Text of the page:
A String of Big Weekends

Last weekend it was the college graduation of FOU #1.

This weekend, the rehearsal dinner and wedding of the daughter of some of our closest friends. We’ve known the bride since she was about three years old and have lived within a mile of her parents in three different states. It was my privilege to play the part of emcee at post-wedding reception.

Next weekend, it’s the wedding of niece in Austin. And the weekend after that?

Well, I’m scheduled to meet with the former president of large Latin American nation to discuss his book-in-progress.  And then meet with a prospective presidential candidate for that same nation.

Then we get a free weekend followed by two more family weddings. Lot’s of happy occasions. Much preferable to seeing aunts, uncles and cousins only at funerals (as was the case a couple weeks ago with the passing of my Uncle “Breezy.”)

By the time this conga line of celebration, socializing, and cake comes to a stop, we’ll officially be into summer.

Manly-Godly: A Few Final Thoughts on Masculine Spirituality


In my previous post, I mentioned a book that had been profoundly influential in my thinking about what it means to be a Christian man. I didn’t mention the title–only that I read it about 12 years ago. Several readers guessed John Eldredge’s Wild at Heart. A good guess, but that is not the book I was referring to.

In 1999 an Oregon pastor named Stu Weber came out with Four Pillars of a Man’s Heart: Bringing Strength Into Balance. I came across a copy on a friend’s shelf and have never been the same.

four-pillarsWeber’s thesis, in a nutshell, is that men are God-created to function (in equilibrium) in four different roles (pillars). And that there is a place for these roles  in every sphere of their lives–marriage, parenting, work, church and community. Those four pillars are:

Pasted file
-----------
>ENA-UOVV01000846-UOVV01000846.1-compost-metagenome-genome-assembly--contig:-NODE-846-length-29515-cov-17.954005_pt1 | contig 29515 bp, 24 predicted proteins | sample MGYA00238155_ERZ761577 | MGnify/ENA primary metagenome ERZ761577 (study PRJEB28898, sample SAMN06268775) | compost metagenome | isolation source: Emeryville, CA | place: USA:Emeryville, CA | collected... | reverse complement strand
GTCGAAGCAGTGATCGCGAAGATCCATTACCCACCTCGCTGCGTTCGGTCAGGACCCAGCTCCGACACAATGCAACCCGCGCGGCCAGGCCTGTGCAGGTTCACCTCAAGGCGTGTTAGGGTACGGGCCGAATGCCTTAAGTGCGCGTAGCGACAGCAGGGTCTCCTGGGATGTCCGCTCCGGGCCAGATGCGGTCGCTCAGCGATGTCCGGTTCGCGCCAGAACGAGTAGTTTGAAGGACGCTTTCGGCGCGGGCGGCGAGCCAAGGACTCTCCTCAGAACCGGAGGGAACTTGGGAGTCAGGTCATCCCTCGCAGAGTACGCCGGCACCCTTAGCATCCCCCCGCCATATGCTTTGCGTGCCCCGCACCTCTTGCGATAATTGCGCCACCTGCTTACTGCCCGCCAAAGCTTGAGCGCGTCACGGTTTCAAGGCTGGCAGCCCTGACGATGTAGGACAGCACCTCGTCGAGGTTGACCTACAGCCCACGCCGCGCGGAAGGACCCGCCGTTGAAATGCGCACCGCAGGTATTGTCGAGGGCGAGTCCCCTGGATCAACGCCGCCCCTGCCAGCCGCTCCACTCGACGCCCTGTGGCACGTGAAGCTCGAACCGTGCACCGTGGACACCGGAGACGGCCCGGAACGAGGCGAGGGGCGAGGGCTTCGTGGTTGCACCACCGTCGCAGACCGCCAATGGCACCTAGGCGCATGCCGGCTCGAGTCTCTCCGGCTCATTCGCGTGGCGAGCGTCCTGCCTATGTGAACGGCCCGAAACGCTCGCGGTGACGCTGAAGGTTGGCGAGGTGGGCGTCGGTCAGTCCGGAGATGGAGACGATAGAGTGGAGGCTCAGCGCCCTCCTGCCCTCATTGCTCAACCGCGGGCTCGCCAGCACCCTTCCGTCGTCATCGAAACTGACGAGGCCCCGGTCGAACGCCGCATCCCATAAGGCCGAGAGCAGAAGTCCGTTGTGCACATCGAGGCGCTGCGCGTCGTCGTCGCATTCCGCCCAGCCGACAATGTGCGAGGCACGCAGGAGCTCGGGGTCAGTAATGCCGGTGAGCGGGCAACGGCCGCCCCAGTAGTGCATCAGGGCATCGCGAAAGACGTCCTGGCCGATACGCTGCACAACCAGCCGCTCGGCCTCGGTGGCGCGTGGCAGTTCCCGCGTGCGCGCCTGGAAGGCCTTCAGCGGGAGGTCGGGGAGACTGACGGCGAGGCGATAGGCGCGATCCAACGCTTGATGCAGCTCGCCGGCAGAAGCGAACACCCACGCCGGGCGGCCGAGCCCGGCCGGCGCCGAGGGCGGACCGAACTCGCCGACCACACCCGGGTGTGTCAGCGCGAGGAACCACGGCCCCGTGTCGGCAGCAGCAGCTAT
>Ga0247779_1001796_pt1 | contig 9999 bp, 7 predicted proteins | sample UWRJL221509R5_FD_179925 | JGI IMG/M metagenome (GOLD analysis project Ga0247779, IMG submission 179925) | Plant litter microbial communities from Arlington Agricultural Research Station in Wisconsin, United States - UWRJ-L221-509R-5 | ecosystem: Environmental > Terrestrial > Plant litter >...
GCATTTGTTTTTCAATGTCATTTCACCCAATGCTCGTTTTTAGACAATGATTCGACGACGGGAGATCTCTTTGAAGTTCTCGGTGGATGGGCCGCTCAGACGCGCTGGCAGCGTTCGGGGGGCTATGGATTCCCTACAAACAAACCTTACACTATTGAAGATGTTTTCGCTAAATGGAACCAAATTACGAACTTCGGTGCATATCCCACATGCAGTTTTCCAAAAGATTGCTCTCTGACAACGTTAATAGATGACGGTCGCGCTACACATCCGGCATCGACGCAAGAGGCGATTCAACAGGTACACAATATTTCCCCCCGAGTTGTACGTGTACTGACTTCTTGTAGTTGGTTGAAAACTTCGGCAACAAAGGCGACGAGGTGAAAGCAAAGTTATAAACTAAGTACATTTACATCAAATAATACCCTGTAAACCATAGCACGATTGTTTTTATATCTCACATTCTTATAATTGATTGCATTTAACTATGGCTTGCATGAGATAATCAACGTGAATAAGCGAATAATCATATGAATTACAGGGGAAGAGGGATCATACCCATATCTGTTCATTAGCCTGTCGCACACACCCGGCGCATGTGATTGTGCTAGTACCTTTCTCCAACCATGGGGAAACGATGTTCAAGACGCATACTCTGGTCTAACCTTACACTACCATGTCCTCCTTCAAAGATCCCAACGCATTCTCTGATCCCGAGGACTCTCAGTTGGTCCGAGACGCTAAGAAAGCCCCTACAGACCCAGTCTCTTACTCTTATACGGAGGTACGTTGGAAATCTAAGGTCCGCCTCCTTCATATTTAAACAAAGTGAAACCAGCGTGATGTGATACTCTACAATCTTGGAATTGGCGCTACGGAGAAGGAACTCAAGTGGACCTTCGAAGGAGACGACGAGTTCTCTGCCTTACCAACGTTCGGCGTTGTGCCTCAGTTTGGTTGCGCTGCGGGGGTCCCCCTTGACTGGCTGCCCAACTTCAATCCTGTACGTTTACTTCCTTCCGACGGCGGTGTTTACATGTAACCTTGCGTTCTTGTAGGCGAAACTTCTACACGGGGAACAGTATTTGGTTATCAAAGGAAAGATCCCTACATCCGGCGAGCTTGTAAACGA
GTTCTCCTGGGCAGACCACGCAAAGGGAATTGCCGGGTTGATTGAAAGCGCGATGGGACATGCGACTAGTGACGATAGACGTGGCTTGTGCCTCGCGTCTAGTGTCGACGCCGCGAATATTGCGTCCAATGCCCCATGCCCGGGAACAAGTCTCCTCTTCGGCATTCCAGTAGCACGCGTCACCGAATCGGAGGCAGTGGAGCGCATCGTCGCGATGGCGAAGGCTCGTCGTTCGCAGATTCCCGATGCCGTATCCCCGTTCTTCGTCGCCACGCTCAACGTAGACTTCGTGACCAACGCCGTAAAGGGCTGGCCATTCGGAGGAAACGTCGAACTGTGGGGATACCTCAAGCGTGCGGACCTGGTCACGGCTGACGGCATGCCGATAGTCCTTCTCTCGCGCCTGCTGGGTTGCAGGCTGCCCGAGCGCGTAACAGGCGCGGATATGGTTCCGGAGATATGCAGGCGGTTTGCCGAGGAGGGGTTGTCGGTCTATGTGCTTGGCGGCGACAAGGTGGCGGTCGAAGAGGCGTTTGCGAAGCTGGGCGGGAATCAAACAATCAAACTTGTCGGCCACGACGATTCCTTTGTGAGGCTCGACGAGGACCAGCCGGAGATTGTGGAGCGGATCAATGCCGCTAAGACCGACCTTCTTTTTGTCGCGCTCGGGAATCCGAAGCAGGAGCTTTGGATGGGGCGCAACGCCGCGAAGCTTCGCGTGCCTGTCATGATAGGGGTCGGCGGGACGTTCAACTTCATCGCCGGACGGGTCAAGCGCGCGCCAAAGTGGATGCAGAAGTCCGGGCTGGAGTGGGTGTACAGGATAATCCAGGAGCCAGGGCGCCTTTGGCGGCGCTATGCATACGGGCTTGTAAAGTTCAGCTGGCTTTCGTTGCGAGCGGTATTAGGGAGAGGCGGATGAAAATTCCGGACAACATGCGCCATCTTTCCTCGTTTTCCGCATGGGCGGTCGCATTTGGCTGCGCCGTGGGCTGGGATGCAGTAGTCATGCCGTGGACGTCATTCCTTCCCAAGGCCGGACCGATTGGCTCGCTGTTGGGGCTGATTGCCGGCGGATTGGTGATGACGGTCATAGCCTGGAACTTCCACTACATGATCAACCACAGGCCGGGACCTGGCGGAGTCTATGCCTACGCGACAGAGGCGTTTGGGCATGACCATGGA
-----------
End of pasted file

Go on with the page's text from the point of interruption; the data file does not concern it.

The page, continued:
Shepherd-King, Warrior, Mentor, and Friend.

The function of the Shepherd-King is to provide servant-leadership. The obvious biblical models are Moses, David and, of course, Jesus. In Warrior mode, a man protects and defends. There is also something in every man that was built to teach, model and build a legacy–in other words, be a Mentor. And finally, men are constructed for a unique brand of friendship.

Early on in Four Pillars, Weber points out that The Fall was in fact the result of a failure by Adam in all four areas. And throughout the book he reveals how many men lack balance–going to an extreme in one or more of the pillars while abdicating in others.

One of my favorte passages in the book is actually the text of a letter written 150 years ago. Sullivan Ballou was a soldier in the Civil War serving in the Rhode Island Volunteers. He wrote his beloved wife, Sarah, from an encampment only days before one of the first major battles of the war. Ken Burns also featured an excerpt of this letter in his brilliant documentary The Civil War.

Stu Weber cites it as a stunning example of balanced, four-pillared manhood expressed on paper. Here is the text of that letter:

July 14, 1861 Camp Clark, Washington

My very dear Sarah:

The indications are very strong that we shall move in a few days—perhaps tomorrow. Lest I should not be able to write again, I feel impelled to write a few lines that may fall under your eye when I shall be no more . . .